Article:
One of the biggest problems with vintage solid-state pinball games is damage to the circuit boards from leaking batteries. Here I show you how to install a remote battery pack so the batteries are away from the sensitive circuit boards, eliminating the possibility of them leaking electrolyte and causing corrosion and other damage to the pinball machine’s electronics.
This type of remote battery pack will work with almost all major pinball systems. The main thing to note is some games by default used rechargeable batteries (many Gottlieb and Bally systems) while others used non-rechargeables (WPC). If you use a remote battery pack on games that by default used rechargeable batteries, install a blocking diode in the path of the battery pack to keep the batteries from having power supplied back to them. Doing this with non-rechargeable batteries can result in bad things like batteries exploding.
Installing it in the game..
and lets test it..
Didn’t you lead the wires to the wrong side of the board?
I wouldn’t say there’s a wrong or right side. I prefer to put jumpers on the underside of the board. I didn’t remove the original battery pack so the most non-destructive way to do it for me is to solder the wires from the underside. Obviously you want to make sure there’s no chance anything will short out against the backbox.
No, not that. Watching the video, you see that you had trouble finding which way was up. When you were finished soldering the wires and flipped the board over to the front, the look on yor face was priceless! 😉
I understand that attaching your leads to the underside is fine if you don’t remove the original holder, what I was stating was that your lead the wires to the wrong side of the board, since it was upside down…I think, just my opinion, that you meant for them to run to the left of the cabinet, to attach the new holder.
Oooh, yea.. I noticed that. Then again I wasn’t sure if I was going to mount the battery pack on the inside of the backbox, or sit it on the floor inside, but I probably wasn’t fully-thinking about that. Typical. I am too busy trying to make a concise video and not have a hundred, “ums” and “ohs” in my speech that I sometimes don’t take a moment to think about what I’m doing. This is the problem when there is no script and no editing. I’m thinking, “ok, I’m going to put a remote battery holder on, so let’s turn the camera on and do it!” In reality, I’d prefer to stop the camera several more times and prep things better. But since I don’t edit the video, I try to minimize how many times I pause the recording – every time I do that’s another separate YouTube video. Another reason for no editing is I’m recording in HD, and editing 1080p video is probably super time-consuming, so this way I have full HD tutorials, even if they are rough. But yea, the direction in which I wanted to run the leads… I probably could have thought about that better… LOL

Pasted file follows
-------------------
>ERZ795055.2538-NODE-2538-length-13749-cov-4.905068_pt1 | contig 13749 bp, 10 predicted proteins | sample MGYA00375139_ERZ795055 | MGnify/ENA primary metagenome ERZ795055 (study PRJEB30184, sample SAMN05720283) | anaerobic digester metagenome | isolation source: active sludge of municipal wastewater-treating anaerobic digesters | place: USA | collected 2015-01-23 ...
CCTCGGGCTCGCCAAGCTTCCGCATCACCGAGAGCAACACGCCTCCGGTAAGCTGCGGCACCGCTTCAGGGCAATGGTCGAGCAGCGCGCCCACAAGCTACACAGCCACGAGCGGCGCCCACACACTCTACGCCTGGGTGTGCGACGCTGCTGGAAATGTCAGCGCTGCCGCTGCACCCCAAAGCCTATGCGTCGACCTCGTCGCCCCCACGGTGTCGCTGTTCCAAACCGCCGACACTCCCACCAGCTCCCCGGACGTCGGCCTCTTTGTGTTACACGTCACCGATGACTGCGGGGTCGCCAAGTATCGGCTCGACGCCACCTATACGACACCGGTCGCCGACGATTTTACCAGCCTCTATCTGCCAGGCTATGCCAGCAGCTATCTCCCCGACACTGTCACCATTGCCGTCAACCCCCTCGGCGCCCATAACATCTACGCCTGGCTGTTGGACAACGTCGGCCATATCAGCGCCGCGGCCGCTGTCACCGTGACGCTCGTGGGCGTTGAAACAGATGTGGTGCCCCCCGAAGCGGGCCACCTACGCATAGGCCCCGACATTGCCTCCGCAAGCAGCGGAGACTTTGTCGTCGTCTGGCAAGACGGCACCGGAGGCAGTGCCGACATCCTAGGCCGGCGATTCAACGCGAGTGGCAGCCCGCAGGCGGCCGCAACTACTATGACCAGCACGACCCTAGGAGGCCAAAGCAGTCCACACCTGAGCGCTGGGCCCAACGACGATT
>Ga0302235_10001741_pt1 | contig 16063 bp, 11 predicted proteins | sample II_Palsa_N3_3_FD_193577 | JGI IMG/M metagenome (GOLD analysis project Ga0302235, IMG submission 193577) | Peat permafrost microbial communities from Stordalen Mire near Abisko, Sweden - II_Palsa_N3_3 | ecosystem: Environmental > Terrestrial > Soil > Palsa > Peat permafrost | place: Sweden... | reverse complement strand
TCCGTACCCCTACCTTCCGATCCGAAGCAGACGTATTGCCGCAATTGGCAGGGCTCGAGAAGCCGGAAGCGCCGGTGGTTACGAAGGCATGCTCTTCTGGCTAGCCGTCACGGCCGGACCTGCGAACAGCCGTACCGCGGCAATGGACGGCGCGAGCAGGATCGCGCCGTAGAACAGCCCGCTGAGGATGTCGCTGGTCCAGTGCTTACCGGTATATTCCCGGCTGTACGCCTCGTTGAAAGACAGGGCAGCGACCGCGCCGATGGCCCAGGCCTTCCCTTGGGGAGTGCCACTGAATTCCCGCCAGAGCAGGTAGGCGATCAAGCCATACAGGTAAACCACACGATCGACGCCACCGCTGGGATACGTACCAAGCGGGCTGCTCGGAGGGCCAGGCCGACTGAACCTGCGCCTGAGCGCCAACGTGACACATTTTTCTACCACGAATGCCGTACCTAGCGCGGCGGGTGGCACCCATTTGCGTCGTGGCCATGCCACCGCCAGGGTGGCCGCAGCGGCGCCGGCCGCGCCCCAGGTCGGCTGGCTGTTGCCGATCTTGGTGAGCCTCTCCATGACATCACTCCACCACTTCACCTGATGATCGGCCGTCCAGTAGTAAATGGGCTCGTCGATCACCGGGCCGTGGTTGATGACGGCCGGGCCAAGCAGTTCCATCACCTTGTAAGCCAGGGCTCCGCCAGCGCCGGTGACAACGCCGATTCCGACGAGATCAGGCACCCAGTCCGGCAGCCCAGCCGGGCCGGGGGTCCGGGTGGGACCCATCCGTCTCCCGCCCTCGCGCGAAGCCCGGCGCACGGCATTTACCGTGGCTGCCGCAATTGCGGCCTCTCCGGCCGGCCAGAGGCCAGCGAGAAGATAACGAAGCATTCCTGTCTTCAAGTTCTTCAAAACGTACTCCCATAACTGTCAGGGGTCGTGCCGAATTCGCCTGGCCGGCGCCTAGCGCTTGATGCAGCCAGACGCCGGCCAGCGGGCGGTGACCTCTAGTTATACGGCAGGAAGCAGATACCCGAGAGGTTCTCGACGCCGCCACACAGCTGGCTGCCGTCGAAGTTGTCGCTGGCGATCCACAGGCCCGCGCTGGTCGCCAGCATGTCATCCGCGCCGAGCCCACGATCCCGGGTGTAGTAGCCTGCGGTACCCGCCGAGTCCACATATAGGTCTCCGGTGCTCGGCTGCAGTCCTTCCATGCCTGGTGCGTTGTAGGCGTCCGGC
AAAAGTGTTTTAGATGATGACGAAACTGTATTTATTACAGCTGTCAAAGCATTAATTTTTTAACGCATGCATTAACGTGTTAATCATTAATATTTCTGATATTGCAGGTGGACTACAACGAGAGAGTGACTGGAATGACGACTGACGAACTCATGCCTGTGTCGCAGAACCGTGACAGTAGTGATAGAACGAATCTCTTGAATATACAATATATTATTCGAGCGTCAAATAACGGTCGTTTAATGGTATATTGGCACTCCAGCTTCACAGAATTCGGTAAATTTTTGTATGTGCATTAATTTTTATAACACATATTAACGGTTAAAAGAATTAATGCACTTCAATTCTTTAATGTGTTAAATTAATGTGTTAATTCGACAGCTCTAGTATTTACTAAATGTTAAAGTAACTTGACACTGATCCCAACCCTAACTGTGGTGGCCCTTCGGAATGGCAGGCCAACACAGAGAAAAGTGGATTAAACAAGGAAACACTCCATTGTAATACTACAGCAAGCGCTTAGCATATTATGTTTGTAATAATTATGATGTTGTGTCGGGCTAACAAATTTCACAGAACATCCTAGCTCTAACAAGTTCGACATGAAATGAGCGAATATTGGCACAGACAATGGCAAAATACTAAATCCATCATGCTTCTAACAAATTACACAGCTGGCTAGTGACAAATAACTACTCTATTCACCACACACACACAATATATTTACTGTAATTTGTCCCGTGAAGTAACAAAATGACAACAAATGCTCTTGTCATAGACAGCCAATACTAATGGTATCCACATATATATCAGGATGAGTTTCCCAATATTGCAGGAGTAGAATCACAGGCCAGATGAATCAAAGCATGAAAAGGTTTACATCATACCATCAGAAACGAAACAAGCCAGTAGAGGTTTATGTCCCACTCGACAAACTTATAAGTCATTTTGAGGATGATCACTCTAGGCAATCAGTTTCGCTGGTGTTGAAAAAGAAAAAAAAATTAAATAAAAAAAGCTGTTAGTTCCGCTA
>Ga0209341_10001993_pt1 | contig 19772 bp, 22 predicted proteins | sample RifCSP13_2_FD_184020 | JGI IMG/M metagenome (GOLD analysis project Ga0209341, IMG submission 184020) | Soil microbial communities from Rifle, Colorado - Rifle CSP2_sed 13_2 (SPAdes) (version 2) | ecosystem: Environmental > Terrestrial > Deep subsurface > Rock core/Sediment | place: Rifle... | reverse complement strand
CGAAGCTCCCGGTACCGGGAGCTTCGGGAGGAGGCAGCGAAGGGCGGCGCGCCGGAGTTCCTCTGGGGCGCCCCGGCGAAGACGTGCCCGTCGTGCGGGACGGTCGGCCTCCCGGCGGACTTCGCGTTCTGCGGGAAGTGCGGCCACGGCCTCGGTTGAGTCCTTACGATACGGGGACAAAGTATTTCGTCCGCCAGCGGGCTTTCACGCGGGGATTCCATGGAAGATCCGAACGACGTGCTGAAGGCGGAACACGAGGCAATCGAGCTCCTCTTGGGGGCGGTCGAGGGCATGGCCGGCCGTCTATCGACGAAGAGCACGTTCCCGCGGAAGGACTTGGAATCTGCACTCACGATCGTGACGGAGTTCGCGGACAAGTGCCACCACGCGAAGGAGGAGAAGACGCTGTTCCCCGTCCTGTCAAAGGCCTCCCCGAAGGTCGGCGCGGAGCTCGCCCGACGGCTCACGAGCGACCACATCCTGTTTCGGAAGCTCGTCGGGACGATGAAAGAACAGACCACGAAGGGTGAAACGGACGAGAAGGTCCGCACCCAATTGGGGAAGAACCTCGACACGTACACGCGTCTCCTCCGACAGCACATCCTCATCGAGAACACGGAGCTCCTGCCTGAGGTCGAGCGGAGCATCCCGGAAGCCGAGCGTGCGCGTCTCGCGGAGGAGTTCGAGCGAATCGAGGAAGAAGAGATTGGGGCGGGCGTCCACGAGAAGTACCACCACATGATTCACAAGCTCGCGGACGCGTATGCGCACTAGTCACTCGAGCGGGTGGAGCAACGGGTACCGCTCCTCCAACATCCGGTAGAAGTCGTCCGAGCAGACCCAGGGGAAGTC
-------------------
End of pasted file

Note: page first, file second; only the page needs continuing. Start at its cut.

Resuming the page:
You know, after reading through this, I never said it. GREAT VIDEO! There are a lot of people out there that you answered questions for! AWESOME work!!!
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Thanks for the advice, although when I first hooked it up one of my new batterys exploded after about 1-2 min of having the machine, so I put rechargables in and they were too hot to touch after 10 mins, so on the positive side of the wire going to the board I chopped in a diode, first time the wrong way another batterie popped, 2nd attempt with the diode right way around it has worked great, thanks for the advice, and I have refered friends to your page cheers Vince
Thanks for such a great video – very clear on what to do!
Awesome video! This is exactly what I need to do to my Creature of the Black Lagoon pinball machine. Any tips on what type of solder to use?
Just basic solder will work. Don’t need anything special. However if you use any flux, do not use “plumber’s flux” because it can damage electric components.